Upgrading Nib Organization

by Ariela

When I feel like I cannot control what is going on in my life, one of my coping mechanisms is to clean and organize. Clutter makes me tense, and it acts as a good proxy for things I cannot actually control. Last year, during a particularly bad couple of weeks at work, I labeled every ten-inch span of the shelves in my pantry.

A few weeks ago, inspired by I am not sure what, I decided that I needed to upgrade my nib organization system. I mean, I know why I needed to improve the situation, I'm just not sure what prompted me to decide that now was the time that it needed to be fixed.

 This was my old organization system:

 One box with slots, seven little envelopes, three little plastic bags, and one box labeled "random nibs" with utter chaos inside.

One box with slots, seven little envelopes, three little plastic bags, and one box labeled "random nibs" with utter chaos inside.

The plastic case with the different slots for 10 nibs, a piece of magnet, and reservoirs, was originally a set of Manuscript nibs that I bought years ago in a state of naivete. (I have since learned that I hate Manuscript everything, from their nibs to their cartridge pens.) I moved the Manuscript nibs somewhere else and put my primary set of nibs, right-handed Mitchell Roundhand nibs from John Neal Booksellers, in there. It's not space efficient, but it meant that I could find the correct size nib easily.

Not so for the rest of my nibs. My left-hand Mitchell nib set, used for certain Hebrew hands that require a different pen angle, I continued to keep in the little envelope John Neal sent it in. Every time I wanted a nib, I had to dump out the entire set and sort through them to find the right size. Ditto my backup sets of nibs for both right and left Mitchell nibs. All my other nibs were jumbled together in a small box held closed with a rubber band.

I thought about trying to get more cases like the one my Manuscript nibs came in, but it's not particularly space efficient.

 The two nib organizers that don't meet my needs.

The two nib organizers that don't meet my needs.

So I googled for "pen nib organizer." I came up with surprisingly little. Artbin has a container similar to the Manuscript one, but it has several compartments in which to put multiple nibs, which would still require a bunch of sifting through a bunch of nibs to find the right one. There was also an Etsy listing for a block of wood that would store the nibs pointing upright, perfect for stabbing yourself when trying to get the next nib over. But the second image result led me to this blog post from Studio Chavelli.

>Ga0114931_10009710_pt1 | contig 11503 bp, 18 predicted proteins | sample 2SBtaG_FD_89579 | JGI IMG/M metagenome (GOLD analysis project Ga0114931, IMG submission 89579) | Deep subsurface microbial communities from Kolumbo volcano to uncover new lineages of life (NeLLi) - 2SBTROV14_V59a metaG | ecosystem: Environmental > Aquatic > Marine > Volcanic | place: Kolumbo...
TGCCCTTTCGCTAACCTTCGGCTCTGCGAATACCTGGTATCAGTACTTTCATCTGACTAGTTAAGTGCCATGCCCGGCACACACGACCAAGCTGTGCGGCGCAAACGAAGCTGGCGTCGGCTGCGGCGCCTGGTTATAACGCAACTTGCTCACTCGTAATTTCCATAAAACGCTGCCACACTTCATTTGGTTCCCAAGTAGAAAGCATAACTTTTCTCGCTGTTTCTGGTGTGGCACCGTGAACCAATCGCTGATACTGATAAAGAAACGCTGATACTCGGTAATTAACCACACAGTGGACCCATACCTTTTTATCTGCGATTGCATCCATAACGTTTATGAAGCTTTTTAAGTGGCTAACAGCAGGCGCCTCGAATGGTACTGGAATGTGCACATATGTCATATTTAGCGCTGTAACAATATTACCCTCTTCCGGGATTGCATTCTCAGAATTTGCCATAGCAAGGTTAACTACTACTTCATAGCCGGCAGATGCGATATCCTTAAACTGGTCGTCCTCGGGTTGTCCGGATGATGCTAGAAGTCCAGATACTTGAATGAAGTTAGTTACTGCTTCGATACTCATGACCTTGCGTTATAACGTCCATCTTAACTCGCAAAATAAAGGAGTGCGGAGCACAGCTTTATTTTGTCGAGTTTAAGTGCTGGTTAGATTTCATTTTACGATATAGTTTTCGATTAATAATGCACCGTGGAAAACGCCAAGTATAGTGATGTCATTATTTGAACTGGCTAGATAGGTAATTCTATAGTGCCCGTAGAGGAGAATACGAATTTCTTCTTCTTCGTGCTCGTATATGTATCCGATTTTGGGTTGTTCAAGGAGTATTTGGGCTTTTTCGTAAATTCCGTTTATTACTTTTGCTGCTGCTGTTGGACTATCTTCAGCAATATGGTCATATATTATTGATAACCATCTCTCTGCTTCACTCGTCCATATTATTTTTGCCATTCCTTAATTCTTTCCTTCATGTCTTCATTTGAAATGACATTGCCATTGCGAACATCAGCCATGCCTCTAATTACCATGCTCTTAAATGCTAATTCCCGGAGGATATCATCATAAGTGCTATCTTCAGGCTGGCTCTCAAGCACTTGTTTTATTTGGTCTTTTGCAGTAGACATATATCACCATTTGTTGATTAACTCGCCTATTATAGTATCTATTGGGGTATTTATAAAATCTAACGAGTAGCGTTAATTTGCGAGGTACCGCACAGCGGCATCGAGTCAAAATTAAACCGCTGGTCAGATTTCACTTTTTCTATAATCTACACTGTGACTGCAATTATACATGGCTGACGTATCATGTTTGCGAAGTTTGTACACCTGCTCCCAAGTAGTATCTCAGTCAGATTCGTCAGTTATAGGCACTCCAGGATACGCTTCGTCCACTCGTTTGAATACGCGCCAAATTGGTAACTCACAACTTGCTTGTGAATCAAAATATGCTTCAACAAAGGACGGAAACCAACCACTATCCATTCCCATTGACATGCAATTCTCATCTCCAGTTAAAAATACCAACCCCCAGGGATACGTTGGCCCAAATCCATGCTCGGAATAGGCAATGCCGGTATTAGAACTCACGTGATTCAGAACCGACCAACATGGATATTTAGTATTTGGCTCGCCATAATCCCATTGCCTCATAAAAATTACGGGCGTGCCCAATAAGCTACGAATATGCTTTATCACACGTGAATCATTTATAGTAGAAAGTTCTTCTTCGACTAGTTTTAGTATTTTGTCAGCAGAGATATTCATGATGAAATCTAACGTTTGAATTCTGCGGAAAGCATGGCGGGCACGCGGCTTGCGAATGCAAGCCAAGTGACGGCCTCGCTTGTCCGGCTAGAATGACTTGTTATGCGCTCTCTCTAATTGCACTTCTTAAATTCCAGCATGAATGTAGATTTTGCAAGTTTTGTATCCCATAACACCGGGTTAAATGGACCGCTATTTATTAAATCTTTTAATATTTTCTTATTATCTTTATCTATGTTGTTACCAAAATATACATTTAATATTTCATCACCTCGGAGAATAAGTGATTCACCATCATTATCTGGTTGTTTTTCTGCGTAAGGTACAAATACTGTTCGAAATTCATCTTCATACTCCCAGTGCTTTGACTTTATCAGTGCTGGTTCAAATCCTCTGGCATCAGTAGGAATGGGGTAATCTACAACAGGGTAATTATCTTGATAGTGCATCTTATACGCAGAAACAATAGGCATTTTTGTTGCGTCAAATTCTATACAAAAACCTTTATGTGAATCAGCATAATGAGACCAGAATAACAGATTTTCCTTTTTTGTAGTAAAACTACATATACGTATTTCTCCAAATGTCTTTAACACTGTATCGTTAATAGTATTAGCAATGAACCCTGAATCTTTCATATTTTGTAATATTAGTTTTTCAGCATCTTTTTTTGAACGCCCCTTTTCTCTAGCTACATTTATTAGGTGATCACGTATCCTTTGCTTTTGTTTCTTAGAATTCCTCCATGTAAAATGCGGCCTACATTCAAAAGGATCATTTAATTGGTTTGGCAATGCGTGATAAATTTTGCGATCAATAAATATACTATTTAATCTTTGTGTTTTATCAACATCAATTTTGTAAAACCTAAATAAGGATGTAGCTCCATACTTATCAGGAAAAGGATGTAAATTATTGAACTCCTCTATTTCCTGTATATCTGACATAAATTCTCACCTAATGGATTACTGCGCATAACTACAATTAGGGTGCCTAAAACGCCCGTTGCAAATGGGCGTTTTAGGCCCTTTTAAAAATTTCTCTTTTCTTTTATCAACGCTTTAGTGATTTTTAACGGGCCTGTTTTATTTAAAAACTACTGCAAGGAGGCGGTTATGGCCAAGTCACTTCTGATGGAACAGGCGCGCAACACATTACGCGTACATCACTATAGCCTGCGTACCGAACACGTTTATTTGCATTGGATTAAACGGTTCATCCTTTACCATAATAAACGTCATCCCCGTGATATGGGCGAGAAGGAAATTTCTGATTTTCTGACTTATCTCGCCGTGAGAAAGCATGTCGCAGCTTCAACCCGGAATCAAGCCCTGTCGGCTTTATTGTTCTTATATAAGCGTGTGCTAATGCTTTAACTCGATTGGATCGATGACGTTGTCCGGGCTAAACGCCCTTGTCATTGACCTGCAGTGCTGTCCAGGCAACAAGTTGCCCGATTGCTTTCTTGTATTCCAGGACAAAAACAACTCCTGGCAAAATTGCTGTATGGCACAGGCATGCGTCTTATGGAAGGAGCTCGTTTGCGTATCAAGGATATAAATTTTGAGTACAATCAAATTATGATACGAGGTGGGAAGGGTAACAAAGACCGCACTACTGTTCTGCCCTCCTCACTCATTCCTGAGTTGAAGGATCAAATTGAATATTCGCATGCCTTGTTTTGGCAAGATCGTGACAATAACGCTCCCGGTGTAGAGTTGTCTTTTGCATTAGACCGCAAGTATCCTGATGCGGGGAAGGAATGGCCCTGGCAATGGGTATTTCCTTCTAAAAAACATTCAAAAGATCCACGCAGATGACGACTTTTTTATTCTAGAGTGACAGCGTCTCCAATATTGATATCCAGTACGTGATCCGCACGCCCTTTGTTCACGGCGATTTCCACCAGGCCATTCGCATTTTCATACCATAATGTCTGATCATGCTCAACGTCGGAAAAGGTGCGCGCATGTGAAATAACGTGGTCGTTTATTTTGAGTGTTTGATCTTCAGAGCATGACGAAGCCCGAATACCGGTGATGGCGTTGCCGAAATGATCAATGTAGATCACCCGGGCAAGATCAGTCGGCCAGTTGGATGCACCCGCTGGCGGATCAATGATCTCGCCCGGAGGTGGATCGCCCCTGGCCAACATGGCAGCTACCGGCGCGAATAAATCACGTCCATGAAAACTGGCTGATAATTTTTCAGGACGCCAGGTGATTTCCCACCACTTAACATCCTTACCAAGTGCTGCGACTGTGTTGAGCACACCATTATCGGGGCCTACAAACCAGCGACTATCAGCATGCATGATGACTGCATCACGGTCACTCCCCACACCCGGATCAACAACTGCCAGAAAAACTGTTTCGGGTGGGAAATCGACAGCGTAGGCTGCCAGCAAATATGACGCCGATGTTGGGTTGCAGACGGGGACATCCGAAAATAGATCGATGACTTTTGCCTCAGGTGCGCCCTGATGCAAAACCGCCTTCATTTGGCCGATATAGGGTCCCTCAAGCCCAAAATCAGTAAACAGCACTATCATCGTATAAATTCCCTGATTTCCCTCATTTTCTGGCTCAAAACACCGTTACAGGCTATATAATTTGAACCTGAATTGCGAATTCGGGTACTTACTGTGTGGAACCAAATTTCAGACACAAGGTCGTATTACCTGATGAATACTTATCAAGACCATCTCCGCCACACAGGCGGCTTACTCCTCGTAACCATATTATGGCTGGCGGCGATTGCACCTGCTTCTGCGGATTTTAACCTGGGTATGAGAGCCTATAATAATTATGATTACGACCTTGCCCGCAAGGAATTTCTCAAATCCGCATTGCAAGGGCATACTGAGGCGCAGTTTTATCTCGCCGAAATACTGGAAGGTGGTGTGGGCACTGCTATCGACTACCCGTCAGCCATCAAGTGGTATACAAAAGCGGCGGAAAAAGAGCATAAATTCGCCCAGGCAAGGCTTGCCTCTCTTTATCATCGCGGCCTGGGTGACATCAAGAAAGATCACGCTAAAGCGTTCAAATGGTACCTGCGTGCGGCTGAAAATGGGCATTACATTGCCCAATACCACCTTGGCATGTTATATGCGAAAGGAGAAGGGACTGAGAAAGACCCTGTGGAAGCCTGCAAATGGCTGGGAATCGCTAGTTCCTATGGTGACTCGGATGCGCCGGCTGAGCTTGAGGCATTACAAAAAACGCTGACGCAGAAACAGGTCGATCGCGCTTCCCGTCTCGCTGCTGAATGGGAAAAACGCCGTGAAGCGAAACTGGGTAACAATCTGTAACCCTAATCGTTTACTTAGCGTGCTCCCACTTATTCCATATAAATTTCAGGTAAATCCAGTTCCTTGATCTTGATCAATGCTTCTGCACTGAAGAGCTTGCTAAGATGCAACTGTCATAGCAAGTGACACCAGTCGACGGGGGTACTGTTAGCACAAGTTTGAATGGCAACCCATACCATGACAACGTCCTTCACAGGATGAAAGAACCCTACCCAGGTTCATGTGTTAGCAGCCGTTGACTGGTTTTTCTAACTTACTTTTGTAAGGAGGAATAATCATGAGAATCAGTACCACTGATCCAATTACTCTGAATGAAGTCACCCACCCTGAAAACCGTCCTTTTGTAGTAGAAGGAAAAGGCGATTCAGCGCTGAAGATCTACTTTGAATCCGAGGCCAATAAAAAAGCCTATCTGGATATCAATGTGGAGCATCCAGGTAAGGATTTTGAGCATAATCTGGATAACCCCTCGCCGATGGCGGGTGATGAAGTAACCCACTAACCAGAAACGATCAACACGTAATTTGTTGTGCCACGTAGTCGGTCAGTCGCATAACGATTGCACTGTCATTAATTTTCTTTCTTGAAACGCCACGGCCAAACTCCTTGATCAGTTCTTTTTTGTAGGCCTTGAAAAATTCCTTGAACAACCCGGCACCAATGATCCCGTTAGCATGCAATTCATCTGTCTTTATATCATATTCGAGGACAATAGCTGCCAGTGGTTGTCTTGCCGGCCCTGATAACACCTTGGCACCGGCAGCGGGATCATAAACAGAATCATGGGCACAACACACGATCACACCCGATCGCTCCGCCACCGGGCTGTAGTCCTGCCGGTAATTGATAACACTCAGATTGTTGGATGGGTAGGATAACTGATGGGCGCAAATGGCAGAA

So over the following weekend, I made my own. I continue to be terrible about taking process photos, but here is my finished Nib Organizer Wallet:

 Head-on view of the new nib organizer wallet, with my hand

Head-on view of the new nib organizer wallet, with my hand

 Side view of the open nib organizer wallet

Side view of the open nib organizer wallet

The first two rows or "pages" of nibs are both Mitchell Roundhands, righty nibs in front with the yellow paper, lefty second with the purple paper. The two remaining rows behind are both covered in white paper and contain my Brause poster nibs, a selection of Hunts, aka Speedball, and two random singletons with space for more at the back. Each is labeled, but the color and order tells me at a glance what is where.

The inside of the organizer is all corrugated cardboard, but I wanted the outside to be more durable. I used a different kind of cardboard that is much denser but also thinner and taped both a front and a back on just like extra pages. I added two additional pieces to create a top flap that lapped the front over. I covered it with some tan pleather I had lying around, gluing it in place with PVA glue. Then I cut a small notch in the front of the outside cover so that I could settle the socket half of a large snap in place. I then sewed the snap down with doubled button thread. I used a piece of durable blue fabric leftover from a bookbinding project to cover the inside of the front cover; cut it to size, pinked the edges, and then glued it into place with PVA. The blue cloth covered up the edges of the pleather and the ugly side of the stitches on the snap socket.

I cut a piece of the same blue cloth to cover the inside of the back cover next. I sewed the stud half of the snap to that fabric before pinking the edges and gluing it into place to keep from having to sew through the cardboard and leave the stitches showing on the other side of the pleather. I glued the pinked fabric with the snap sewn in to the inside of the back cover with PVA. And that was it.

I brought the new nib wallet with me to Capricon where I was doing some art demos. I could tell when a fellow dip-pen user walked by because they would stop and goggle at the open nib wallet next to me. I got nearly as many exclamations over the nib wallet as I did over the calligraphy in process. Clearly I am not the only one who has felt the absence of such an item in their life.